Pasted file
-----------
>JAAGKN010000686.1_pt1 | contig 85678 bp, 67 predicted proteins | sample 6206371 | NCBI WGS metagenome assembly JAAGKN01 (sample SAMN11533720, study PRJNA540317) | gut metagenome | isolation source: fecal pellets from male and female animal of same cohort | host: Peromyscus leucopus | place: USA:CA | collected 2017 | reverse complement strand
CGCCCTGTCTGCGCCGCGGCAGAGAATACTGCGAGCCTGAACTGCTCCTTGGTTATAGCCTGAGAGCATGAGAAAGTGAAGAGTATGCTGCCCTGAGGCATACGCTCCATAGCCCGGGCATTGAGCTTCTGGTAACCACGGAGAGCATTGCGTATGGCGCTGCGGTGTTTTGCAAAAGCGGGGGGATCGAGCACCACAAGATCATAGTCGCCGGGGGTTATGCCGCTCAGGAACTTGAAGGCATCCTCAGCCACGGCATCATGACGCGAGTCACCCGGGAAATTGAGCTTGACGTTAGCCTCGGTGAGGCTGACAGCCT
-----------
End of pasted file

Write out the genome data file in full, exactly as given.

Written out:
>JAAGKN010000686.1_pt1 | contig 85678 bp, 67 predicted proteins | sample 6206371 | NCBI WGS metagenome assembly JAAGKN01 (sample SAMN11533720, study PRJNA540317) | gut metagenome | isolation source: fecal pellets from male and female animal of same cohort | host: Peromyscus leucopus | place: USA:CA | collected 2017 | reverse complement strand
CGCCCTGTCTGCGCCGCGGCAGAGAATACTGCGAGCCTGAACTGCTCCTTGGTTATAGCCTGAGAGCATGAGAAAGTGAAGAGTATGCTGCCCTGAGGCATACGCTCCATAGCCCGGGCATTGAGCTTCTGGTAACCACGGAGAGCATTGCGTATGGCGCTGCGGTGTTTTGCAAAAGCGGGGGGATCGAGCACCACAAGATCATAGTCGCCGGGGGTTATGCCGCTCAGGAACTTGAAGGCATCCTCAGCCACGGCATCATGACGCGAGTCACCCGGGAAATTGAGCTTGACGTTAGCCTCGGTGAGGCTGACAGCCT